In a previous post, we described a process that we hoped to undertake in order to get more of our students writing an auto. Over the early part of December, we saw of some of these plans come to fruition, and saw some of the first autos from our our students.
We had around 10 students participate in CodeWars. They found it to be a considerable step up from Code Academy, however, it did seem to be beneficial and brought out a set of students who had at least some familiarity with basic programming constructs.
We started with our setup of Visual Studio Code. It progressed without too many glitches. A couple items that we noted were that it required the OpenJDK and wouldn’t operate with the JDKs we already had installed (Oracle). Additionally, by default the OpenJDK installer doesn’t set the JAVA_HOME path. (The installer does have an option for this though). We found that the install could be completed in under 5 minutes by someone who was familiar with it, but took about 30-45 min for students going through it for the first time.
Once we got the environment setup, we created an a new IterativeRobot project and began to initialize our motors, joysticks, and drive classes. We looked up the motor IDs (in the NI Dashboard) – the Silverlight requirement proved to be a bit of a challenge, so we are definitely looking forward to the possible changes to the dashboard in 2019.
It took about 2 hours for our first run through a simple ArcadeDrive teleop. This included determining the basic steps that would be required, looking up methods in the APIs, finding the IDs needed, and debugging the syntax errors. By the end though, every student who had come out for the day (most with no prior programming experience), had managed to write their first teleop, push it to one of our robots, and test it out.
From here, we attempted to extend our robot code to include a simple drive straight auto. For simplicity, we approached this with just a simple counter. We set the wheels moving in autonomousInit, incremented a counter in autonomousPeriodic, and stopped the wheels once we crossed a certain count. The one item to be aware of here is that there is a watchdog timer that ensures a signal is being received. If the watchdog isn’t ‘fed’ every 100ms, the motor will be disabled. As such, autonomousPeriodic requires calls to maintain the speed and not just to stop.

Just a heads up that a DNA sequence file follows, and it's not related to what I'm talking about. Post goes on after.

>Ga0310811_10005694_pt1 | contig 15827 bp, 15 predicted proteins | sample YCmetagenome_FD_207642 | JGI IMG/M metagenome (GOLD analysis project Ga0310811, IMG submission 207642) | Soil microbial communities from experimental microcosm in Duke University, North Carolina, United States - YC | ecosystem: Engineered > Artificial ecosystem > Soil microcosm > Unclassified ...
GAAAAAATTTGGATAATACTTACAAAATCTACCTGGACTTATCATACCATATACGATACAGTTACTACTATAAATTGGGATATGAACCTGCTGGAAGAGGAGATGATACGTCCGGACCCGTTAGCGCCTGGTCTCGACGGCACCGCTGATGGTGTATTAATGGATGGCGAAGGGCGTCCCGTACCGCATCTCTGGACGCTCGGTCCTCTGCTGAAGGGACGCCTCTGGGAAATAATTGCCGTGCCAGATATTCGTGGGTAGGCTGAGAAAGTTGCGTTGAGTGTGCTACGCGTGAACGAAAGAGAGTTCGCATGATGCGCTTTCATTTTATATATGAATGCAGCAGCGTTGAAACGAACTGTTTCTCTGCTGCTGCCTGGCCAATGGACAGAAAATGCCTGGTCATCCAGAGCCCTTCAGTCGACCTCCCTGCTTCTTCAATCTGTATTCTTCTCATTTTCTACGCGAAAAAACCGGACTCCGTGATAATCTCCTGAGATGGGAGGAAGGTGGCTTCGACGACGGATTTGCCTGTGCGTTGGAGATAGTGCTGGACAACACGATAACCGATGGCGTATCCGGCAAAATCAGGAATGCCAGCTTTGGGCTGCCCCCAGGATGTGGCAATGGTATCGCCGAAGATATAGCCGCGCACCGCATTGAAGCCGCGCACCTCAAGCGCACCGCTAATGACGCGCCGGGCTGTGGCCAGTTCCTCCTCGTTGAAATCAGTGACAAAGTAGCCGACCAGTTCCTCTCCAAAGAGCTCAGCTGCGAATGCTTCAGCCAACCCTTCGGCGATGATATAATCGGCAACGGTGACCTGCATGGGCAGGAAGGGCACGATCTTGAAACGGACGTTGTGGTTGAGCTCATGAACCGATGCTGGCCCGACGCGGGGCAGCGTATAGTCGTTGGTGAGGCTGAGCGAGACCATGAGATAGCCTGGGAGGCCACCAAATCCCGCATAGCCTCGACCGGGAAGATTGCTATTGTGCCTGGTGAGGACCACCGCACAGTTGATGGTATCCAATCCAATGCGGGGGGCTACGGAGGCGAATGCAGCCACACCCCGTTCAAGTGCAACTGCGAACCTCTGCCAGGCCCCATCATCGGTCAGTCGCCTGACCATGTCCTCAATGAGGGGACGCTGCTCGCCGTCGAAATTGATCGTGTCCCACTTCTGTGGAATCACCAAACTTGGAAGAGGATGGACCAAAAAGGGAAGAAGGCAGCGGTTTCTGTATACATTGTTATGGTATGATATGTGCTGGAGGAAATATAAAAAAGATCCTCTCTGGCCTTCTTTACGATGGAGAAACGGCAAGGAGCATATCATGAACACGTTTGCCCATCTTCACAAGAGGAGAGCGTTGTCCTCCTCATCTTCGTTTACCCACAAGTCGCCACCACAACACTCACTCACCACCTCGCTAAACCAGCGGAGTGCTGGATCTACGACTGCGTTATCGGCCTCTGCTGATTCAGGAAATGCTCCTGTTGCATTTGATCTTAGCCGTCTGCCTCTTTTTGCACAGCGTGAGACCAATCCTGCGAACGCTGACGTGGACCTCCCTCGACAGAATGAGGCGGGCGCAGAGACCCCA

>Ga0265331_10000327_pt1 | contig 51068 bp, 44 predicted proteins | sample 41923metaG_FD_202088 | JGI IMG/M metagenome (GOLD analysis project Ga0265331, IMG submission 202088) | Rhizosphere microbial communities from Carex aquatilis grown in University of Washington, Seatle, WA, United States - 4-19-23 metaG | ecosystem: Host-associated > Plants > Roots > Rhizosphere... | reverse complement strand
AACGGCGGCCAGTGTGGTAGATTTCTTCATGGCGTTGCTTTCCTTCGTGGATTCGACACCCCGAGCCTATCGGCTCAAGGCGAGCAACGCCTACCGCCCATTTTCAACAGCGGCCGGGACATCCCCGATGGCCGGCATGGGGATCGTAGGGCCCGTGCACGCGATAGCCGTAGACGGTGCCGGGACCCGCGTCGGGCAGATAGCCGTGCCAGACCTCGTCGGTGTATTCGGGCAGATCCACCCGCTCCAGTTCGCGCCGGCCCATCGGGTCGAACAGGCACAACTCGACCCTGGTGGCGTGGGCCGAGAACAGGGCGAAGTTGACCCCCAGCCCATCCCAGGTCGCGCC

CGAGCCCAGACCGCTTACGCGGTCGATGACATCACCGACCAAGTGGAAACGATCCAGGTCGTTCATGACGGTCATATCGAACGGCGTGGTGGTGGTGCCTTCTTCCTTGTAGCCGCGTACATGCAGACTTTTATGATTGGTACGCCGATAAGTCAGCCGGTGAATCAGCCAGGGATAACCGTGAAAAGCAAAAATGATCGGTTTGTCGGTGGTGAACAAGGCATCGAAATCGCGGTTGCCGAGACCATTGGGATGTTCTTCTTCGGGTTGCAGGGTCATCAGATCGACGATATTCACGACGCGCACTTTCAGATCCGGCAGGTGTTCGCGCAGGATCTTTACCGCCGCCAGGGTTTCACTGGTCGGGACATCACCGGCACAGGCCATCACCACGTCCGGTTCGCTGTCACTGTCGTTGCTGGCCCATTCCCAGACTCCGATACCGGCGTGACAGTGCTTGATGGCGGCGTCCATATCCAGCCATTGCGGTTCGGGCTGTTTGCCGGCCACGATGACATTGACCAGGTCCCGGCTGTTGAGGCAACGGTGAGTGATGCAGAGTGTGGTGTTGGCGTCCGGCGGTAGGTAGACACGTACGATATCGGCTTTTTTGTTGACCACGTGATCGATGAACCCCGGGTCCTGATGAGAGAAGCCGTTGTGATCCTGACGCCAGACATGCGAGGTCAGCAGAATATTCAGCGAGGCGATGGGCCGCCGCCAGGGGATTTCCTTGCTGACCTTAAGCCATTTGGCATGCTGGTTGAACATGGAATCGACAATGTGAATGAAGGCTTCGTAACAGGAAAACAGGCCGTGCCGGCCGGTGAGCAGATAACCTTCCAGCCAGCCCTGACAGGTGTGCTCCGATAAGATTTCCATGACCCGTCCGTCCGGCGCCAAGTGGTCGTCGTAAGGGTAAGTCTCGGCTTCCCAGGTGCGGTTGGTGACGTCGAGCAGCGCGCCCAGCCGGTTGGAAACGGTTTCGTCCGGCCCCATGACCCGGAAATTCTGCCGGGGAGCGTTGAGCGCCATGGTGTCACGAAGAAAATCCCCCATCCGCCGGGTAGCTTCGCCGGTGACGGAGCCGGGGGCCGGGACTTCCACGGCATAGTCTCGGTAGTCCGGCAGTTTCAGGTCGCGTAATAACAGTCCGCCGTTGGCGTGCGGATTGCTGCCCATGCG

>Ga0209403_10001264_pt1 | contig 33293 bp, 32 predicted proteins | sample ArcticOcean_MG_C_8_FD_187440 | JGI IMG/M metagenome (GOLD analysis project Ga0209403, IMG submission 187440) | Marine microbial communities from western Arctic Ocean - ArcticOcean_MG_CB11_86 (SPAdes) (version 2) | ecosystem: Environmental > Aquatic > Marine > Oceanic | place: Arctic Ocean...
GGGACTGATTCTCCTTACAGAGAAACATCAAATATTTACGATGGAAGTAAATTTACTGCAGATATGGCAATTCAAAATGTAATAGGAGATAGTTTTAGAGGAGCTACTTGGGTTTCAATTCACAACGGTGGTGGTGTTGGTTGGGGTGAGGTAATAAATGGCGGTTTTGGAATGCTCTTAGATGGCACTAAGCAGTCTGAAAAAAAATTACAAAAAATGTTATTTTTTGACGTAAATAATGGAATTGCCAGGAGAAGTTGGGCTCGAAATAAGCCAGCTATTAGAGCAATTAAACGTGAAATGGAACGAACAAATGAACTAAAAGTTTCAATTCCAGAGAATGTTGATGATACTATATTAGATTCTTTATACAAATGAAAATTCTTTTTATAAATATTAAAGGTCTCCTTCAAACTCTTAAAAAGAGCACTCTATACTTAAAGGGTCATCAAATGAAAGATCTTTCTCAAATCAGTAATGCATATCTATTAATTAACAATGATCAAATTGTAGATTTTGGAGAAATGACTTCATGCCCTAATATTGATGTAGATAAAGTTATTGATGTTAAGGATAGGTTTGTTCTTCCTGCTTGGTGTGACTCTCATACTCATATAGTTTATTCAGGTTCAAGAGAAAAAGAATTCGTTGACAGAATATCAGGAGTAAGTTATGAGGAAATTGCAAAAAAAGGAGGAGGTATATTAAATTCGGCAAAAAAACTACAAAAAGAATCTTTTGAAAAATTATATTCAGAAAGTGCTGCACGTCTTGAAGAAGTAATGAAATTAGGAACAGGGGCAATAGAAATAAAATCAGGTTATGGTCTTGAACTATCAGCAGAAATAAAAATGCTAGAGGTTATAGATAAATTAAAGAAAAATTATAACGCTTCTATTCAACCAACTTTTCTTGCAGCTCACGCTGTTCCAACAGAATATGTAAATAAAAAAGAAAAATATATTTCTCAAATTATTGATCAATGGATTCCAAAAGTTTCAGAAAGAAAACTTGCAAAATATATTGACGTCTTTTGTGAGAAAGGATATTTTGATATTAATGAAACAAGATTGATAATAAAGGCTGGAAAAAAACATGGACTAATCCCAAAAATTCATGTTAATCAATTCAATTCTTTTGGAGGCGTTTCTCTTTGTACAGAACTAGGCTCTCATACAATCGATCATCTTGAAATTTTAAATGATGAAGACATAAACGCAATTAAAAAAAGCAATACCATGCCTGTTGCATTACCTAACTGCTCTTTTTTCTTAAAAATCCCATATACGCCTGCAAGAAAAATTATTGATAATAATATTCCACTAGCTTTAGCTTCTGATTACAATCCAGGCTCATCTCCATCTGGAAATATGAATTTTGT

We found it considerably easier to write a simple drive straight auto than to write the initial teleop code. This is likely because the auto code was much more traditional programming (an iterator and if-statement) as opposed to the initializations which were all referencing unfamiliar classes. After a few tries, all the students were able to get a drive straight auto written. For this first day, we tested it on a robot that was on blocks (as opposed to on our practice field).
A few days later, we moved our robot to the practice field and had a go at making it actually move. This progressed well – the code that was working on blocks worked well on the field. We found a couple of scenarios where not all the motors were initialized (resulting in noticeably slower performance), but these were all resolved by the end of the evening.
One significant addition on our second day was rewriting our drive straight auto to use encoders instead of just counting. This proved to be quite simple and students began to get accustomed to writing code after seeing the constructors from the API. The encoder based auto worked, going the desired distance quite easily.
Our next task will be actually going straight. Unfortunately, the robot we were testing on pulled significantly to one side. Our next iteration will include a PID controller using the gyroscope read and maintain a constant heading.